SALT LAKE CITY (ABC4) — Heavy new snow from last night has increased avalanche danger from “moderate” to “high” along the Wasatch Mountain ranges with areas like Little Cottonwood Canyon remaining closed for much of the day Wednesday for avalanche mitigation.  

It was a very fluid situation in Little Cottonwood Canyon throughout the day as the Utah Department of Transportation’s avalanche crew kept an eye on conditions and worked to make the canyon safe for travel.

UDOT had hoped for an opening of the canyon around noon but with several avalanches hitting the roadway, it took crews longer than they thought.  

There was roughly three feet of new snow in the upper Cottonwoods with this round of recent storms and a foot just overnight. And with all that new snow at Alta and Snowbird, we know that powder hounds have been eager to get up the mountain. 

“Got done with work and got my ski stuff ready, and I’m like, ‘Alright, I’m gonna get first tracks,” said Matt Walker from Salt Lake City. “And now, we’re still waiting, but that’s okay because no one else is getting those tracks either.”

Avalanche mitigation took place all morning and throughout much of the afternoon in Little Cottonwood Canyon. UDOT officials said several of their triggered avalanches had been highly successful, with four slides impacting sections of highway 210.  

“One [avalanche] in the White Pines Area measured about 12-13 feet deep and 150 feet long,” said John Gleason, public relations director of UDOT. “It completely covered the road, and we’re just in the process right now of plowing that out.”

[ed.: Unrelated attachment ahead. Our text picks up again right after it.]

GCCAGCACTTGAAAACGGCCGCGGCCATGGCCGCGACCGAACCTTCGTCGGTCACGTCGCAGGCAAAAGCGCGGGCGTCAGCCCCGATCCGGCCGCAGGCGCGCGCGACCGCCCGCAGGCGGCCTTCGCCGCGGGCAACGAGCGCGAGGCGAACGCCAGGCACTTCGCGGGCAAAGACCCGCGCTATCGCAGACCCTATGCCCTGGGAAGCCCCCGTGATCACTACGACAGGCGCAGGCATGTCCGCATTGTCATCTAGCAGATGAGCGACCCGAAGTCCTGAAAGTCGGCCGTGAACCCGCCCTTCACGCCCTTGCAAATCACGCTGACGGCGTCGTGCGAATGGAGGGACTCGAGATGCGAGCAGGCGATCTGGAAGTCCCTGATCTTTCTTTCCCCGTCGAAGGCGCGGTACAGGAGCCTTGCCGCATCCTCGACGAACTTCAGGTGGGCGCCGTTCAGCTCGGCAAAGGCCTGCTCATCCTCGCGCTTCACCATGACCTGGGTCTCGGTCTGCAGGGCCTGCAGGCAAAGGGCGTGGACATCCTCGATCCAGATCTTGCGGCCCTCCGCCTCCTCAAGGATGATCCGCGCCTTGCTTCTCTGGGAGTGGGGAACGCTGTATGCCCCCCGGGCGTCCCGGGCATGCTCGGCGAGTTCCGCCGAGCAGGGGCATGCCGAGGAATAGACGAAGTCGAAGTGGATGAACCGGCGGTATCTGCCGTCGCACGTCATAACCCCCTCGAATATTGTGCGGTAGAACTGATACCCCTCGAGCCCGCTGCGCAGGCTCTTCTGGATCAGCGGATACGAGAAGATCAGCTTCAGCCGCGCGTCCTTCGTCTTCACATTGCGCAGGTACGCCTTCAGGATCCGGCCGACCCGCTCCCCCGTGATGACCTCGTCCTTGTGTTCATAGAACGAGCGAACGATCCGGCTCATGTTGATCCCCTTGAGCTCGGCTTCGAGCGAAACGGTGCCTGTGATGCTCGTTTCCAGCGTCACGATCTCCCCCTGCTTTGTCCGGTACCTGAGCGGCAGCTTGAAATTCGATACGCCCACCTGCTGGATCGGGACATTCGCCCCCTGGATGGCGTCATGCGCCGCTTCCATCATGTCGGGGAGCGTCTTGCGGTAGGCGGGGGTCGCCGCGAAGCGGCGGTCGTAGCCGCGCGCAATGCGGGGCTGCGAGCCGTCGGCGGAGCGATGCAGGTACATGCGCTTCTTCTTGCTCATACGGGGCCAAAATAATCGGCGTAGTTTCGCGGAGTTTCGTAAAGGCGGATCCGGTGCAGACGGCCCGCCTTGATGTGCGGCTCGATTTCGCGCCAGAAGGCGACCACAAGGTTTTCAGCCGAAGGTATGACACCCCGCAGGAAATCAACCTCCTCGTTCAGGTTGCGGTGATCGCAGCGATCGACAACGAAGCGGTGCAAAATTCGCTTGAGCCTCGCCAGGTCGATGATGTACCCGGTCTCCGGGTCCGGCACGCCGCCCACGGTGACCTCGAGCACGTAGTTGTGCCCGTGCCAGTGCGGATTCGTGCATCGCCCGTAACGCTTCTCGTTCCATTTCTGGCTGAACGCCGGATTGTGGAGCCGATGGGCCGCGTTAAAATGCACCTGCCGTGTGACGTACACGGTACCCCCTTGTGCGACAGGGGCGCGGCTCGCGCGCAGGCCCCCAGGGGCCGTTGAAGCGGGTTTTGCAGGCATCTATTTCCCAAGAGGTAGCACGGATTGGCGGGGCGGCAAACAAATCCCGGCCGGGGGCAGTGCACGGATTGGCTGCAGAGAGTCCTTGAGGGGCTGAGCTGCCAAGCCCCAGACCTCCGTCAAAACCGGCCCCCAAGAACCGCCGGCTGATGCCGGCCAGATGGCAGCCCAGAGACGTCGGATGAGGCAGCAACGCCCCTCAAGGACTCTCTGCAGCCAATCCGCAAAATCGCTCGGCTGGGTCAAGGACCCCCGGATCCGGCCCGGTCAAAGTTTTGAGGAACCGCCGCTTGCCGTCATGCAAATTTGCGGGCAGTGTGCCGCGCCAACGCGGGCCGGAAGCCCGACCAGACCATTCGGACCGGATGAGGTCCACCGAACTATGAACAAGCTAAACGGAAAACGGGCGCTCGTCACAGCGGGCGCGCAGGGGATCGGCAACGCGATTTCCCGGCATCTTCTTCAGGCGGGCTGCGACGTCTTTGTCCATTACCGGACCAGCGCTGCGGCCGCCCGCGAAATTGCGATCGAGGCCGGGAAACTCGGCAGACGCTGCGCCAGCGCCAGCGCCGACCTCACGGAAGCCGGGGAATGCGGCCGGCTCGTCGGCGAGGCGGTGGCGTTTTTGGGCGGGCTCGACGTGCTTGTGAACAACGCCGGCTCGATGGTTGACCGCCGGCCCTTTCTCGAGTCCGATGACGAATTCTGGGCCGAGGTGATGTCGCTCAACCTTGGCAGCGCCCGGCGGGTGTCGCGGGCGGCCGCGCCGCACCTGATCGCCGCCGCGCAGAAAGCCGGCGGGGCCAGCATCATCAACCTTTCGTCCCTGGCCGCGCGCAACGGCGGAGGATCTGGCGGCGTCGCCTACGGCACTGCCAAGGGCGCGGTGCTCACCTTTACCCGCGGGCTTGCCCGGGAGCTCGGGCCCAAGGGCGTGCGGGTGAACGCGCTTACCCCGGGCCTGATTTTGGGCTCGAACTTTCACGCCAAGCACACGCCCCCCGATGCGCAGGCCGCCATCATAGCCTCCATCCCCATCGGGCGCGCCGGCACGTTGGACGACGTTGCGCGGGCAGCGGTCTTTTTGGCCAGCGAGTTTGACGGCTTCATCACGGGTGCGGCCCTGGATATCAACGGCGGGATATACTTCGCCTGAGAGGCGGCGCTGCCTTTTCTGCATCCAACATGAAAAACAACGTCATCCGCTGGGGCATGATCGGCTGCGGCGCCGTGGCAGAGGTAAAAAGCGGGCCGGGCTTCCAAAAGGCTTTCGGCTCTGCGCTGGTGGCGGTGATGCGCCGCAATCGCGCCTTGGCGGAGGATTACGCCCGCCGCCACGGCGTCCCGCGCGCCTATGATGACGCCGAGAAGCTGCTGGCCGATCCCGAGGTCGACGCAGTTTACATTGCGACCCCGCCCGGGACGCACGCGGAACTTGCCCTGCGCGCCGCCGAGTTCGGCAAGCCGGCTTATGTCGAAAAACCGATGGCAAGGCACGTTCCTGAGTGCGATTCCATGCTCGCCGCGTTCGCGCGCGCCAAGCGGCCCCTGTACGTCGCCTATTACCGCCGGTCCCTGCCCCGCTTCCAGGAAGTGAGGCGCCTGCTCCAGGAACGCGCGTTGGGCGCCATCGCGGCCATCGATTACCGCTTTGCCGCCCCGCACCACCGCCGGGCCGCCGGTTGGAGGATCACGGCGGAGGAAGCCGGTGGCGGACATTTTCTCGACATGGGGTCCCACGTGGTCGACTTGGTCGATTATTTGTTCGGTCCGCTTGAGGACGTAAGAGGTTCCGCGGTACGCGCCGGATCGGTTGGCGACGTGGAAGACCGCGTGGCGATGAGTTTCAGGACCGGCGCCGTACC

With high avalanche danger along the Wasatch Mountains, even those already up at Alta and Snowbird could not reach the slopes either. 

“When they’re shooting onto the road, then you have to be inter-lodged because some of the stuff might come onto the road into Alta,” said Andria Huskinson, communications manager at Alta Ski Area. 

The inter-lodge was lifted around noon for lodging residents, and Alta was able to open. However, UDOT crews are still working to clear Highway 210. 

“Our goal is to make sure that if there are going to be slides that are going to come down,” Gleason said, “which is why we have to bring down these slides while the canyon is closed.” 

The canyon was able to reopen around 2:30 p.m. Wednesday afternoon, and a steady stream of cars was seen coming up the roadway. Drivers should always check UDOT’s website or social media pages for updates on road conditions before heading out.